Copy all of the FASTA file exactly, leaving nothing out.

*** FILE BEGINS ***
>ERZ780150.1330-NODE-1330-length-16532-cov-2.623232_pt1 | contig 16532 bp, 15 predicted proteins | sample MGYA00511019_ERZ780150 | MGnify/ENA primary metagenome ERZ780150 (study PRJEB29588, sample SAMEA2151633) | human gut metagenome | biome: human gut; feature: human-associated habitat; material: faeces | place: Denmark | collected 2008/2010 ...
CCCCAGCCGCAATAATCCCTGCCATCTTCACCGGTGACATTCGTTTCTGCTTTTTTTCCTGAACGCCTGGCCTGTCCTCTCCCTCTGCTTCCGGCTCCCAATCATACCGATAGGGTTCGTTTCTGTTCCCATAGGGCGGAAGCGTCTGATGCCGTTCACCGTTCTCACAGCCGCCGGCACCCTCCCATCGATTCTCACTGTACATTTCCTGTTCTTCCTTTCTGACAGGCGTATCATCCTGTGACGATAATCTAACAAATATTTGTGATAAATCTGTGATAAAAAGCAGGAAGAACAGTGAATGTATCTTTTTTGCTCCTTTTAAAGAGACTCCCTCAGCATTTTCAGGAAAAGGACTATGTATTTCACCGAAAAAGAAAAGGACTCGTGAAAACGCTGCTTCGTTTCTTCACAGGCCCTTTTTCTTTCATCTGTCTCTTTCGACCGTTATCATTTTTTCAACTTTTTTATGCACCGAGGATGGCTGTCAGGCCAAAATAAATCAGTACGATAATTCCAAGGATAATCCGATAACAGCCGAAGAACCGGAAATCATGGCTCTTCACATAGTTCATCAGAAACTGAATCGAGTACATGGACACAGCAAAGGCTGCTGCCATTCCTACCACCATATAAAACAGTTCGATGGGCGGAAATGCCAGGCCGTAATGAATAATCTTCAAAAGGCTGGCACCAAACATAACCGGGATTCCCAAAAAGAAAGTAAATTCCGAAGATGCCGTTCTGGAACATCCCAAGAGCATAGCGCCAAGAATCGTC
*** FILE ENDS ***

>ERZ780150.1330-NODE-1330-length-16532-cov-2.623232_pt1 | contig 16532 bp, 15 predicted proteins | sample MGYA00511019_ERZ780150 | MGnify/ENA primary metagenome ERZ780150 (study PRJEB29588, sample SAMEA2151633) | human gut metagenome | biome: human gut; feature: human-associated habitat; material: faeces | place: Denmark | collected 2008/2010 ...
CCCCAGCCGCAATAATCCCTGCCATCTTCACCGGTGACATTCGTTTCTGCTTTTTTTCCTGAACGCCTGGCCTGTCCTCTCCCTCTGCTTCCGGCTCCCAATCATACCGATAGGGTTCGTTTCTGTTCCCATAGGGCGGAAGCGTCTGATGCCGTTCACCGTTCTCACAGCCGCCGGCACCCTCCCATCGATTCTCACTGTACATTTCCTGTTCTTCCTTTCTGACAGGCGTATCATCCTGTGACGATAATCTAACAAATATTTGTGATAAATCTGTGATAAAAAGCAGGAAGAACAGTGAATGTATCTTTTTTGCTCCTTTTAAAGAGACTCCCTCAGCATTTTCAGGAAAAGGACTATGTATTTCACCGAAAAAGAAAAGGACTCGTGAAAACGCTGCTTCGTTTCTTCACAGGCCCTTTTTCTTTCATCTGTCTCTTTCGACCGTTATCATTTTTTCAACTTTTTTATGCACCGAGGATGGCTGTCAGGCCAAAATAAATCAGTACGATAATTCCAAGGATAATCCGATAACAGCCGAAGAACCGGAAATCATGGCTCTTCACATAGTTCATCAGAAACTGAATCGAGTACATGGACACAGCAAAGGCTGCTGCCATTCCTACCACCATATAAAACAGTTCGATGGGCGGAAATGCCAGGCCGTAATGAATAATCTTCAAAAGGCTGGCACCAAACATAACCGGGATTCCCAAAAAGAAAGTAAATTCCGAAGATGCCGTTCTGGAACATCCCAAGAGCATAGCGCCAAGAATCGTC